What that means is that once there's a standard in place and the monitor's been updated, drivers will recognize when a 4K display has MST enabled and auto-configure itself. It will be just like hooking up any other monitor.
 

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Sad thing is, this 10.5x better than my monitor, but mines al so just a very old 1024x768 15" flat :P Makes me feel like such a noob.

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I love ASUS for their monitors. Their MOBO's are also some of the best out there. Now to read the review.

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Thank you very much for the review, Dave. I found some similar reviews regarding another ASUS monitor that was compared to a BenQ monitor to see which was the better one for things like gaming. I'll leave the link for those that want to read more on it (http://mysteryblock.com/best-gaming-monitor-benq-or-asus/).

I personally think ASUS monitors are the best. They are designed really well and look sleek with my PC!

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ASUS make some really good screens. I'd love to have this one, but my 27" ASUS will have to do for now.

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So big :(

I prefer 24 inch sizing myself.

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ultra HD or 4k res is wasted in anything less then 50 inches where 1080p shows its limitation (pixels get to big) 4k res can go to 300 inches (via projector) with ease or 120 inches in 3D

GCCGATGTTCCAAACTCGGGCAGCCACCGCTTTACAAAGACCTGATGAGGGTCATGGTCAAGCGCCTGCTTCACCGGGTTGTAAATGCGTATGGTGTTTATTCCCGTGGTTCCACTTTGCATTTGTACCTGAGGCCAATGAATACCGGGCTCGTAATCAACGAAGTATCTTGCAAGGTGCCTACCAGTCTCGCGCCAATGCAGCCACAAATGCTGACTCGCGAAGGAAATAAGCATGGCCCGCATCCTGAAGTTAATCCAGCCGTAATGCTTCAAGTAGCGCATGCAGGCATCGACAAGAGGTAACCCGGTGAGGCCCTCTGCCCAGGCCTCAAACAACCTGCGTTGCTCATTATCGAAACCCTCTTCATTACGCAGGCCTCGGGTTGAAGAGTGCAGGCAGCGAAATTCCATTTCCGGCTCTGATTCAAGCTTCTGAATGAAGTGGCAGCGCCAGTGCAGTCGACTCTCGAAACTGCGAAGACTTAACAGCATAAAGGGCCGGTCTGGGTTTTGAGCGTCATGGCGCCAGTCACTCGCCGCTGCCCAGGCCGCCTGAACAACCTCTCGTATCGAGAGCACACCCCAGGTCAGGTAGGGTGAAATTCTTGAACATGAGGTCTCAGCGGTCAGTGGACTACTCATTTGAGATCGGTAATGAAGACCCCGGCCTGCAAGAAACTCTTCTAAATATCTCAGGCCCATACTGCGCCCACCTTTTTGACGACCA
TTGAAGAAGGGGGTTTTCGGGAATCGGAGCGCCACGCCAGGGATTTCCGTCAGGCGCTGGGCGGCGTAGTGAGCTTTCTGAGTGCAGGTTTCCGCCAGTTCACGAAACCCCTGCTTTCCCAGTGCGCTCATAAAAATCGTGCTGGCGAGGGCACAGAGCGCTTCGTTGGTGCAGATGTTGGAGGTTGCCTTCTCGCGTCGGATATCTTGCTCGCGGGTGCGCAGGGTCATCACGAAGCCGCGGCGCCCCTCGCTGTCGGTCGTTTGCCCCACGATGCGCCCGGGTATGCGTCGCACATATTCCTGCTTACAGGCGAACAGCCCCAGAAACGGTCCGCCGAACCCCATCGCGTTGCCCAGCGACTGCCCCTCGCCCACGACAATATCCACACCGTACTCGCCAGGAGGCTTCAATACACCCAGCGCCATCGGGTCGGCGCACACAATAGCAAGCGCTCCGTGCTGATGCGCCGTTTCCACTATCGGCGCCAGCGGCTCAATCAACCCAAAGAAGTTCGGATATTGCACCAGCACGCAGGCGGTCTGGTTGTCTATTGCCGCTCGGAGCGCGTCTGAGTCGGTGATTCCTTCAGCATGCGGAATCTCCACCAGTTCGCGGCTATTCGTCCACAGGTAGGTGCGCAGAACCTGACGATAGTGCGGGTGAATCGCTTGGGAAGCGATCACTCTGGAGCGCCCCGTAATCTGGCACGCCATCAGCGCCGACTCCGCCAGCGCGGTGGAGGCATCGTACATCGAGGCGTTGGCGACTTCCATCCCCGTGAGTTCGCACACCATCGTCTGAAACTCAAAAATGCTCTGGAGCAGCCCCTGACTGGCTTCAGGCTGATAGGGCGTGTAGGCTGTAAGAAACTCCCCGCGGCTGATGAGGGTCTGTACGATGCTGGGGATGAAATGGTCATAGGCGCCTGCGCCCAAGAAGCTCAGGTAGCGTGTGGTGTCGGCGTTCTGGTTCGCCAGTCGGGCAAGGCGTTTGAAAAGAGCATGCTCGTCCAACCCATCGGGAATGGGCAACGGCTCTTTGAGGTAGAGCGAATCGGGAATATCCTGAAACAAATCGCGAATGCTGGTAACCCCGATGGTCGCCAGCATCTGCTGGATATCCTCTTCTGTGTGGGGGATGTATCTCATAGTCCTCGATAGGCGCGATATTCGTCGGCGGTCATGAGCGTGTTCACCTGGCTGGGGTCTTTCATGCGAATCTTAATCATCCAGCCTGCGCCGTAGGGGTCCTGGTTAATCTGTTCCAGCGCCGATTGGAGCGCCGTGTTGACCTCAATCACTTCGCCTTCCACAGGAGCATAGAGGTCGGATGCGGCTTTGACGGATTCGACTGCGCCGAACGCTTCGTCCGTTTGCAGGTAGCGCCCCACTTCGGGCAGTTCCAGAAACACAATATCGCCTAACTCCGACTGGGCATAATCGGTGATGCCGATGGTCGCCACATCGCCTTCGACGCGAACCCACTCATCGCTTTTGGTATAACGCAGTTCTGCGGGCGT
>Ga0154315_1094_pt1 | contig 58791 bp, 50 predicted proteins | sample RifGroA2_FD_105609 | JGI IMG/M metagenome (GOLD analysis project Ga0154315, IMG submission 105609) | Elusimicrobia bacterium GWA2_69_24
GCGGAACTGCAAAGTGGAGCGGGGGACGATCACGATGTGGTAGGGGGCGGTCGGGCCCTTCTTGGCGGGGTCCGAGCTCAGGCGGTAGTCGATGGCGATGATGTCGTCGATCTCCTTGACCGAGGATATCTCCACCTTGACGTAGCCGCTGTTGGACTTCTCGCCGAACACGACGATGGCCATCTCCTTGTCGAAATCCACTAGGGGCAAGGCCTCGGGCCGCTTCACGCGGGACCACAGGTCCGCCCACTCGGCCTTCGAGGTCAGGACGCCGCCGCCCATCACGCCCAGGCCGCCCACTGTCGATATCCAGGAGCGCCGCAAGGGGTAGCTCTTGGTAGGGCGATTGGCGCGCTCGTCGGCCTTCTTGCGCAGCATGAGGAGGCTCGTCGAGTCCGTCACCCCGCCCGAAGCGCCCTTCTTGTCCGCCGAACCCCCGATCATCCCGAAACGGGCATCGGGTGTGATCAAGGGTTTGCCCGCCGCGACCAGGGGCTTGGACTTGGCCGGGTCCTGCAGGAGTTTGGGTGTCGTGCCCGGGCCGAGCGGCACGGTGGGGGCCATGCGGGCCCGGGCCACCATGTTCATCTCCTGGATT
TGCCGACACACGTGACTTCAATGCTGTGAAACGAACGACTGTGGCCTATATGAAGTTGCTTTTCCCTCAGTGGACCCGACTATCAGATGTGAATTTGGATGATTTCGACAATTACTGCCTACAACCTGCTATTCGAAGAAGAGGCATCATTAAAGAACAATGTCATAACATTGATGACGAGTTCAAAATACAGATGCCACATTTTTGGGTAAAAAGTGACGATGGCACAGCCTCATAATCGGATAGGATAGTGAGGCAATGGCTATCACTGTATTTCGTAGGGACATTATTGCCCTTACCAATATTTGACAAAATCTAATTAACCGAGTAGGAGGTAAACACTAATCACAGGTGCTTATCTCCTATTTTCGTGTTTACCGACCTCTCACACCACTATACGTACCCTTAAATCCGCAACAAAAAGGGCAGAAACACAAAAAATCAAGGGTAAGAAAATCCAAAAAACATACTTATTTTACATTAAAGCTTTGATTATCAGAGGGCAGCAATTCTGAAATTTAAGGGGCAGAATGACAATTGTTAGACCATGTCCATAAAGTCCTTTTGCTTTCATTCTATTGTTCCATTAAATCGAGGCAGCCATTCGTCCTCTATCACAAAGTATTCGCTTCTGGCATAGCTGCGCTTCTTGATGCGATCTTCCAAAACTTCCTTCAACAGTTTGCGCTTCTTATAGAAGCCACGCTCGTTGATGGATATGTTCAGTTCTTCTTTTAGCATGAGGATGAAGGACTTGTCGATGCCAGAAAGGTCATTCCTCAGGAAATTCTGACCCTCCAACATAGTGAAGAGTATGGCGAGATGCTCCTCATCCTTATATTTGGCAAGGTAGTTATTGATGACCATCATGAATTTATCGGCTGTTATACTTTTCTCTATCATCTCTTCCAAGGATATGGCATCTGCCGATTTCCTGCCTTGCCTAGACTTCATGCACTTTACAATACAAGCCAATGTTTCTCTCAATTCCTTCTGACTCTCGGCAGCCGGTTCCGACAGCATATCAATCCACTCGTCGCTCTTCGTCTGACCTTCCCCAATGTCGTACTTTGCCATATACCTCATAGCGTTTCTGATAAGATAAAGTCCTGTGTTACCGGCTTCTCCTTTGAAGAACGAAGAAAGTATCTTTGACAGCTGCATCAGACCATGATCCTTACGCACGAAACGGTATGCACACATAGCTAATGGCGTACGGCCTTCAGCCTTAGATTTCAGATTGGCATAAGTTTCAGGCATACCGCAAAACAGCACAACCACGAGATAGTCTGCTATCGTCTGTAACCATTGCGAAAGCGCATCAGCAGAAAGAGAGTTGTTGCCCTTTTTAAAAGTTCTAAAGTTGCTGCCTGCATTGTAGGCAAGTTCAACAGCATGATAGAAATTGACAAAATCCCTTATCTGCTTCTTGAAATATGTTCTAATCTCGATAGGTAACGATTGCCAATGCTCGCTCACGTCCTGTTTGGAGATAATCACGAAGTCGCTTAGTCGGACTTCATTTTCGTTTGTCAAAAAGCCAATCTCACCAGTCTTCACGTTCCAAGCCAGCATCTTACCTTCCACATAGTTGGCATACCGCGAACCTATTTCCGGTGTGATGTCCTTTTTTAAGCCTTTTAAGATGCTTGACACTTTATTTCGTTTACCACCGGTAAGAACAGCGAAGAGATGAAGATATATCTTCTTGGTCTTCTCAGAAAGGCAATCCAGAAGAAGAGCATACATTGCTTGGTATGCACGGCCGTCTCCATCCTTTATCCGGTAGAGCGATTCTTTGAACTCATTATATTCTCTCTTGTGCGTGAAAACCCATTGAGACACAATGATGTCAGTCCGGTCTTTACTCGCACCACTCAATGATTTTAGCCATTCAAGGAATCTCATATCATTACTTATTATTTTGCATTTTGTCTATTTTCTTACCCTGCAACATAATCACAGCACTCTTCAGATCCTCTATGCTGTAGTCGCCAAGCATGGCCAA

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It's very nice and all but for now $3500 is out of my price range!! is it just me or does 35 mm thick seem a lot thicker then the 2 or 3 mm LG 31 inch monitor? i don't get the huge price disparity over my current ASUS IPS display. I think i'll stick with my monitor for now deep colours, great contrast, flawless quality, and strong sturdy industrial look makes me a big ASUS fan for now!

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For last 4 years I am using Dell 3007 30" , 2560 x 1600 monitor as a central one plus 2 Dell 2007FPb, 20" 1600 x 1200 monitors as a wings, set at 30 degrees in portrait mode, so they become 1200 x 1600. In this configuration they are perfect mach to the center one giving me total resolution 4960 x 1600. Paid on Ebay $560 for 30" and $90 for 2 used 20" from Craigslist. Just can't imagine being without my setup. It is so convenient be able to move pages aside instead closing them or covering with next page. In the future would like to move my setup to higher resolution when cost will come to more realistic level end more video card supporting ultra definition become available. Love this country for its secondary market and rich people buying expensive staff and selling it later for 10 cents on a dollar, lol.

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Maciek:
Love this country for its secondary market and rich people buying expensive staff and selling it later for 10 cents on a dollar, lol.

Ha-Ha!

I love this and I'll buy used and refurbished gear also.

 

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$3,500? Let me just sell my kidney. :D